Data were collected using an anonymous, structured, self-administered questionnaire. No questionnaire from any previous research was used in this study. The questionnaire was designed for data collection on the participants' characteristics: knowledge of female condom use and willingness to promote the use of the female condom. The determination of knowledge was, therefore, done using six questions based on the conclusions and findings of various previous studies as discussed in the literature review.6,18,19 'Knowledgeable on female condom use' was determined if a participant correctly answered four or more questions of the six knowledge questions. 'Not knowledgeable' was determined if a participant answered fewer than four of the six knowledge questions correctly. The mean score of correct answers out of the six-item knowledge questionnaire was calculated and used to assess the level of knowledge. The study also categorised participants into two groups based on their willingness to promote female condom use. 'Willing to promote female condom use' was defined as a participant who sees the promotion of female condom use as part of their work and despite being overstretched at work they are willing to promote the use of the female condom. If a participant in the study did not have the two elements of the above statement, they were considered 'not willing to promote female condom use'.

In this study, formal training was defined as prescribed and organised learning in the presence of a designated teacher with the award of a qualification or a learning credit and the external specifications of outcomes.36 Informal training was defined as learning that takes place outside of a dedicated learning environment and which arises from the activities and interests of individuals or groups, but which may not be recognised as learning.37

A pilot study was undertaken on 15 nurses at Mofolo Community Health Centre (who were not included in the analysis of the final study) to identify sensitive and ambiguous questions that needed modification, and to determine the time needed to complete the questionnaire. For example, the question 'the female condom works to prevent pregnancy and STI' was answered 'yes' by everyone, and so was changed to 'female condoms do not prevent pregnancy and STI, including HIV'. The internal consistency of the knowledge questions was tested using Cronbach's alpha test (in this pilot study the coefficient was 0.636). The final six-item questionnaire was designed and prepared on the basis of the analysis of the outcomes of the pilot study.

Each facility was visited at different times. These visits were preceded by a phone call to the facility manager to arrange the time of the visit. On the day of the visit, study information leaflets and questionnaires were handed directly to nurse clinicians. It was clearly explained to each nurse clinician that completion of the questionnaire implies consent. Participants were asked to drop completed questionnaires in an identified ballot-type box in their own time.

Data were analysed using STATA version 10.0 (College Station, TX, USA). Descriptive analysis of categorical data is presented as percentages and frequencies. Continuous data are presented as means with standard deviations. The association between knowledge and willingness to promote female condom use was investigated using the multinomial logistic regression. A p-value of less than 0.05 was considered statistically significant.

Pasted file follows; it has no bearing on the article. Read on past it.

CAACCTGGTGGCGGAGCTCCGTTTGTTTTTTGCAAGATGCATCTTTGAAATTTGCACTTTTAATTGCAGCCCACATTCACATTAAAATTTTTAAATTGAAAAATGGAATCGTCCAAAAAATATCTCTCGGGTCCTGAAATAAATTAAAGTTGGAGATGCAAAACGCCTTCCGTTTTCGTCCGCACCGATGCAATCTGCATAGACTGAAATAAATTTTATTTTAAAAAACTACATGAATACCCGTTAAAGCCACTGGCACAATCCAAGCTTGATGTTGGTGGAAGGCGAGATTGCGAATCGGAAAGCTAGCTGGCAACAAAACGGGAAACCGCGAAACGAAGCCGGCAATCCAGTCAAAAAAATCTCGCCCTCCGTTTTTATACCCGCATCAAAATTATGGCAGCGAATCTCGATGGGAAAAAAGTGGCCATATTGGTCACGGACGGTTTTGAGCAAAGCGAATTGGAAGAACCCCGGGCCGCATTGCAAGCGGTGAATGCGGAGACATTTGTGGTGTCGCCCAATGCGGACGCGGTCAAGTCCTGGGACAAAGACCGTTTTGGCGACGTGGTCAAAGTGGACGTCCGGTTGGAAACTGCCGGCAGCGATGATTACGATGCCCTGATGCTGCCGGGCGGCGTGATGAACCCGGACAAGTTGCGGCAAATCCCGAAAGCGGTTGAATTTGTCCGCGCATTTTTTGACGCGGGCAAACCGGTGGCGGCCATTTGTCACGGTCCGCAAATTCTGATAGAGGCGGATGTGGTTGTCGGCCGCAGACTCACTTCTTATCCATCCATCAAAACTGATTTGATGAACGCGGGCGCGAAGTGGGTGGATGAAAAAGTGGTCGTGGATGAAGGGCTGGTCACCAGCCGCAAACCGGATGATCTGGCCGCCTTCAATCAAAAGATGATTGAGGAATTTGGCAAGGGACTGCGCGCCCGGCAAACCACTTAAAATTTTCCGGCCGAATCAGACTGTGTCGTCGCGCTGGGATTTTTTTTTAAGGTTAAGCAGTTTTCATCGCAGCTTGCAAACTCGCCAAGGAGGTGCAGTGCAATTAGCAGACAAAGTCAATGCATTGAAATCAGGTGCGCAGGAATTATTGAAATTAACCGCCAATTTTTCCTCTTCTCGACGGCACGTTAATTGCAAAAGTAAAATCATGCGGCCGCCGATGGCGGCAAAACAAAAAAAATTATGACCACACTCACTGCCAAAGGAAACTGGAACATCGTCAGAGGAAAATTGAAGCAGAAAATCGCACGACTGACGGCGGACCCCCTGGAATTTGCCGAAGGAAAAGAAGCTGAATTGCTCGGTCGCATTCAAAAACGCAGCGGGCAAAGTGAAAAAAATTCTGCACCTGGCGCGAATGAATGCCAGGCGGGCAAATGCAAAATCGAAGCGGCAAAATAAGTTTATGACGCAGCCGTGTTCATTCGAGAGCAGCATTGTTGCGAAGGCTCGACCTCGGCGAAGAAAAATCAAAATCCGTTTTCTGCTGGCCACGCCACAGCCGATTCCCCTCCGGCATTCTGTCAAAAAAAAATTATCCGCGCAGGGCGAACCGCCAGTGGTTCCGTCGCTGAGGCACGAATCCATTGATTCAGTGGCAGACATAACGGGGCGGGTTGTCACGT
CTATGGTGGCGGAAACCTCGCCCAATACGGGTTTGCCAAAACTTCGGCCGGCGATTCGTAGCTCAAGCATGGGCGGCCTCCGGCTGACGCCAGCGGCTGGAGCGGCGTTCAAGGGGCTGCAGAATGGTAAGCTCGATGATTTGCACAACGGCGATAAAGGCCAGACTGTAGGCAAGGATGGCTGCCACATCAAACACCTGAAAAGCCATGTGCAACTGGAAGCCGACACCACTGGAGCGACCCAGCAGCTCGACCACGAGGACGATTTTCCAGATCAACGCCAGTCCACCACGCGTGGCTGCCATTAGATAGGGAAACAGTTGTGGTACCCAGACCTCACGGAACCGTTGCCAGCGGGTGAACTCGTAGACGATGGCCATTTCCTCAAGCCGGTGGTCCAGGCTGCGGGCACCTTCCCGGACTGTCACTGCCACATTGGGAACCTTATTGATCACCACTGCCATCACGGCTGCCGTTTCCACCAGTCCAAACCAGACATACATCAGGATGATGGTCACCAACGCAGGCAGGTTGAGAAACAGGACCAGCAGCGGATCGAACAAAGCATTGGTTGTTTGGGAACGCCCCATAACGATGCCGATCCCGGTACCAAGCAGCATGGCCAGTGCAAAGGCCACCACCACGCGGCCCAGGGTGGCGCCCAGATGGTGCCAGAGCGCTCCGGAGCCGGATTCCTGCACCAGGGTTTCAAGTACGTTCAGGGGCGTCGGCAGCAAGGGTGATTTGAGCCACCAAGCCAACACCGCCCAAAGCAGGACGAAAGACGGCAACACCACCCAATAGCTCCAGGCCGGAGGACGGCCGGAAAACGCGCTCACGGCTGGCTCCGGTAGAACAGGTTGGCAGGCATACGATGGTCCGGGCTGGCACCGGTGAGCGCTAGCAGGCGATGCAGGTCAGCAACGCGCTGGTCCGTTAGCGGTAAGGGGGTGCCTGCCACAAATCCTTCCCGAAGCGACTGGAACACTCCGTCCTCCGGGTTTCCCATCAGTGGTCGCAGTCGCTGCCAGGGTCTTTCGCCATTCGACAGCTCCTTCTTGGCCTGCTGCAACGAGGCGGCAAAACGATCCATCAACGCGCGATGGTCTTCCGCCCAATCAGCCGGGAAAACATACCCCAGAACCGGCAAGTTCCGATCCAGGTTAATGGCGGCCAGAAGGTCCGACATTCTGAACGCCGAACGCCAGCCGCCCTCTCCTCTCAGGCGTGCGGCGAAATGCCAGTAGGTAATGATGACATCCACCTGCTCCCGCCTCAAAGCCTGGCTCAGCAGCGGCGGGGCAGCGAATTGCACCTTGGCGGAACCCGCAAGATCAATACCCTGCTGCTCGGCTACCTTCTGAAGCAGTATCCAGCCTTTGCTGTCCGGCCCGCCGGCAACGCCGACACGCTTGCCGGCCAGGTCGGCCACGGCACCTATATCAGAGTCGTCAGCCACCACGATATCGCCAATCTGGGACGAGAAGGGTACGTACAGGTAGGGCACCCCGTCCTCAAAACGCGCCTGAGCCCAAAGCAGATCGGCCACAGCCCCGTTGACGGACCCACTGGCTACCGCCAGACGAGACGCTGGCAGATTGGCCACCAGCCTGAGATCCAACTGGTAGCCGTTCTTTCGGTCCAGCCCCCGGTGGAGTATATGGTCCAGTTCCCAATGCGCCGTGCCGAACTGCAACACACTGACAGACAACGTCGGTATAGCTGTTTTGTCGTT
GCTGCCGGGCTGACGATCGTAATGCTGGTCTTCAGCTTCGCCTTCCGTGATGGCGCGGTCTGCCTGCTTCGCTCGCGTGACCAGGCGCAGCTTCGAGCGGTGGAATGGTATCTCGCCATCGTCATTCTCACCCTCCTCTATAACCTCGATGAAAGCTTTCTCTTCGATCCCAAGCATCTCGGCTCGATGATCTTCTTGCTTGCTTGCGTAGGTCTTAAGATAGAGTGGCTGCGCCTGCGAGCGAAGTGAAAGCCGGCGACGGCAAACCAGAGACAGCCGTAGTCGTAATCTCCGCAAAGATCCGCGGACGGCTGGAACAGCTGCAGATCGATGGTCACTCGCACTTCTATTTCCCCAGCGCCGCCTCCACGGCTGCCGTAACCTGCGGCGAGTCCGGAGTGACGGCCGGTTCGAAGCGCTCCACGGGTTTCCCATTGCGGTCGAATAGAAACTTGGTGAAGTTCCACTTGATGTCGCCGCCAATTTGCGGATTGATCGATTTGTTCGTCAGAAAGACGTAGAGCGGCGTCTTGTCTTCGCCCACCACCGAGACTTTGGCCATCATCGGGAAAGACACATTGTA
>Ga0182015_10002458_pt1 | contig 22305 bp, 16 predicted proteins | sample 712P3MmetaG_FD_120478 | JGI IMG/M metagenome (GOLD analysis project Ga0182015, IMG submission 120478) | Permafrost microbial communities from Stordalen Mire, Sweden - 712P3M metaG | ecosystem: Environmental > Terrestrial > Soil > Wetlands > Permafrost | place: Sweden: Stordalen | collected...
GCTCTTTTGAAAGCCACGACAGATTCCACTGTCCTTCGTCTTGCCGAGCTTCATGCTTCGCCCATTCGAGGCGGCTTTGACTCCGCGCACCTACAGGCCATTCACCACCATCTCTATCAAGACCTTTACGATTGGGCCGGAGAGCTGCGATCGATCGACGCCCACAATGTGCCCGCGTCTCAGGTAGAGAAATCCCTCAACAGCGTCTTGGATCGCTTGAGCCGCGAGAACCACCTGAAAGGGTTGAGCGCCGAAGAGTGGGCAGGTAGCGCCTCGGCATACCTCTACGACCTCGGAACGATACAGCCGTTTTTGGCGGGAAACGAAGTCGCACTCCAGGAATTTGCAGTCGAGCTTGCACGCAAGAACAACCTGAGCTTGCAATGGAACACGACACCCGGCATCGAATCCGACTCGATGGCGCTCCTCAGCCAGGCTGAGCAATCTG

Ethical clearance

The University of the Witwatersrand Human Research Ethics Committee granted ethical approval for the study (certificate number M101017). Permission was obtained from the Chief Director of the Johannesburg Health District and the Director of the City of Johannesburg Health to conduct the study in their facilities. The questionnaire was anonymous and did not collect identifying information from participants. Participants were told that completion of the questionnaire implies consent.

 

Results

A total of 398 nurses participated in the study; 67 nurses were unwilling to participate or unavailable at the time of the study. The participants' characteristics are presented in Table 1.

 

 

The male:female ratio was 1:10; therefore, the sample was mostly female nurses. The mean age of the nurses was 40.7 years (s.d.=10.8). Fewer than half (48%) the nurses had nursing experience of 1-9 years and even fewer (45%) had a diploma certificate in nursing. More than half (60%) of the nurses were professional nurses and 77% practised a specialty of one kind or another. The majority (81%) of nurses was employed by provincial government facilities and a minority (19%) was employed by local government facilities. A majority (62%) of the participants had experience in family planning, and more than half (53%) were working in a district hospital. A minority (27%) had formal training on female condom use and the majority (56%) had informal training.

Participants' knowledge of female condoms is shown in Table 2; most participants answered the questions correctly. At least three of the six questions used to assess nurses' knowledge were answered correctly by 90% of the nurses. The question 'female condom cannot be put in place by female 8 hours before intercourse' was correctly answered by 74% of the participants. More than half (54%) of the nurses did not know whether a female condom can be used simultaneously with a male condom and 72% did not know whether the outer ring of the female condom stays inside the vagina just around the cervix. The mean number of correct answers was 4. The majority (79%) of nurses was found to be knowledgeable on female condom use and more than half (59%) were willing to promote female condom use.

The association between participants' characteristics and knowledge of female condoms is shown in Table 3. Of all the participants' characteristics, having family planning experience, being employed by a local municipal government authority or working in a clinic and having had informal training on female condom use, were associated with being knowledgeable about female condoms.